dinosaur bone that Ellen-Thérèse Lamm produces and the colorful images taken of those fossils underneath a Montana State University microscope still gain new audiences. So far this year, the manager of the Gabriel Lab for Cellular and Molecular Paleontology at the Museum of the Rockies (MOR) has revealed analysis with MOR Curator of Paleontology and MSU's Regents' Professor Jack Horner during a French scientific journal, created a 2012 MOR calendar, been featured in a trade magazine and been chosen as a finalist in a global photomicrography contest.
The microscopic structure of dinosaur frills at completely different stages of growth was described and analyzed during a paper Lamm co-authored with Horner. The paper was published in April in Comptes Rendus Palevol a French journal of paleontology and evolutionary sciences. Lamm created the thin-section slides used in this research to capture the photographs for her and Horner's publication, which described the distinctive tissue growth strategies that Triceratops used to ultimately grow such a massive expanded frill.
The photomicrographs were taken with a polarized light-weight microscope, which enables scientists to control light-weight conditions to analyze the optical qualities of a sample, Lamm said. Polarized light-weight passing through a thin-section of bone is split at different angles depending on the structure and organization of the crystal structures. It is then re-collected by an analyzer and delivered to the attention during a variety of colors and patterns.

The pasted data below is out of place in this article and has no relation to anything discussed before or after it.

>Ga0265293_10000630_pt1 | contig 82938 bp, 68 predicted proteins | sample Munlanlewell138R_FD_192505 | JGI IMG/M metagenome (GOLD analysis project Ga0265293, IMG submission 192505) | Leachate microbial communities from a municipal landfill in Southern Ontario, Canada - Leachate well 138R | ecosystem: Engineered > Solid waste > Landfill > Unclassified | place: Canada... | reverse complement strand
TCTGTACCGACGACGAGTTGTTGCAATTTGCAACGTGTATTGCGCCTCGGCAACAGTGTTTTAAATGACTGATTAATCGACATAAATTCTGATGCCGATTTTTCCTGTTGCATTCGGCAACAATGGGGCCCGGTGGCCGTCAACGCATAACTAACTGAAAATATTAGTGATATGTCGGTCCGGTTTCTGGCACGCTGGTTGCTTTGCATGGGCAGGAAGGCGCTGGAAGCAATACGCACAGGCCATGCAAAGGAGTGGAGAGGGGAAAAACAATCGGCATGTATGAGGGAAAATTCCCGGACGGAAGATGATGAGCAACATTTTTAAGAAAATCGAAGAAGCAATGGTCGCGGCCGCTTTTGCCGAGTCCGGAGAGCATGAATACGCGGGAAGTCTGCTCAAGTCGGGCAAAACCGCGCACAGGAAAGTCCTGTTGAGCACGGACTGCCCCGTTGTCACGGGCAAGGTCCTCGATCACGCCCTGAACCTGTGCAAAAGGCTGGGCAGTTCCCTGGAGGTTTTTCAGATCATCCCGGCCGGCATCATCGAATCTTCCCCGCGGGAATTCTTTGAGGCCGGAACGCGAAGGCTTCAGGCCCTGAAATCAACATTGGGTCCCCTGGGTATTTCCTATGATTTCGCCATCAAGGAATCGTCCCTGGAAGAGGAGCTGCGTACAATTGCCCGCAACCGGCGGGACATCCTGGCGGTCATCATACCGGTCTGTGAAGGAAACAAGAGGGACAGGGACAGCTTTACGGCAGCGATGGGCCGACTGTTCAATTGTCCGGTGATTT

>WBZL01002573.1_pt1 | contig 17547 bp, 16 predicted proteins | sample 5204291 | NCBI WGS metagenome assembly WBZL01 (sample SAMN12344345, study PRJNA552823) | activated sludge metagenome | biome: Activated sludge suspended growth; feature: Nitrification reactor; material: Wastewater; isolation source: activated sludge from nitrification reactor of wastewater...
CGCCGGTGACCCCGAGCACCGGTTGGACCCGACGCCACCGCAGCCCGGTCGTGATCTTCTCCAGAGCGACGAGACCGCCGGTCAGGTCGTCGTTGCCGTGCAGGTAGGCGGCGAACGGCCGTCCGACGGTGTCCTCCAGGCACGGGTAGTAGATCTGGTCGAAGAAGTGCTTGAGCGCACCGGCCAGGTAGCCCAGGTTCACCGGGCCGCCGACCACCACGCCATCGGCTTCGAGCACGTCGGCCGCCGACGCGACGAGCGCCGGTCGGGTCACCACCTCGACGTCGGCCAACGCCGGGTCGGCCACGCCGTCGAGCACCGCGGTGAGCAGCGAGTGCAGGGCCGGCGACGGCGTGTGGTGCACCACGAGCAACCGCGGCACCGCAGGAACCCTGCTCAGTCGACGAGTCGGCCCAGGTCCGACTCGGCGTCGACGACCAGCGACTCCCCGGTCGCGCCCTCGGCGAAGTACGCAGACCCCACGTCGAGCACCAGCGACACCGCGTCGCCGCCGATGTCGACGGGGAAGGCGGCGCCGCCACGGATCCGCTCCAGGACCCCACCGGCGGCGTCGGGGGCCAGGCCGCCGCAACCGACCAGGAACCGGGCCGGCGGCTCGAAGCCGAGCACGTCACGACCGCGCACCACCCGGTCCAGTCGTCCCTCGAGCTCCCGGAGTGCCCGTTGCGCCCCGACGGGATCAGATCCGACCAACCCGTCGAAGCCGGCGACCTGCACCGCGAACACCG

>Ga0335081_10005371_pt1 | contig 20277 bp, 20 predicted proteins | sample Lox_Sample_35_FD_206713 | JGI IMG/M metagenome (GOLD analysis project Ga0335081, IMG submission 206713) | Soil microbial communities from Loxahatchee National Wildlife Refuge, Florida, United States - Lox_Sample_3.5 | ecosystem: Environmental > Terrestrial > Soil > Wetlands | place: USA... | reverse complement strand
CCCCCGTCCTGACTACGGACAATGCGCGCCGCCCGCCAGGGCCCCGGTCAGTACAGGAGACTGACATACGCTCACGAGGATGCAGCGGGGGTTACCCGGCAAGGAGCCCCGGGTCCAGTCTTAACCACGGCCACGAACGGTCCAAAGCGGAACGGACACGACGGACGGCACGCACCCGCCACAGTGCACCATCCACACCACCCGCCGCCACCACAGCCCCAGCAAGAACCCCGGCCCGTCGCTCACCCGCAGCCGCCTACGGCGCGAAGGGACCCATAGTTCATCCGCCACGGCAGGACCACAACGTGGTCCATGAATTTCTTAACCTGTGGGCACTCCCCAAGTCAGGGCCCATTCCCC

"The pictures are not only stunning and intriguing, but indicate differing kinds of biological tissue, as well as show the orientation of fibers in the original bone," Lamm said."The images are not stunning and intriguing, however indicate different types of biological tissue, as well as show the orientation of fibers in the original bone," Lamm said.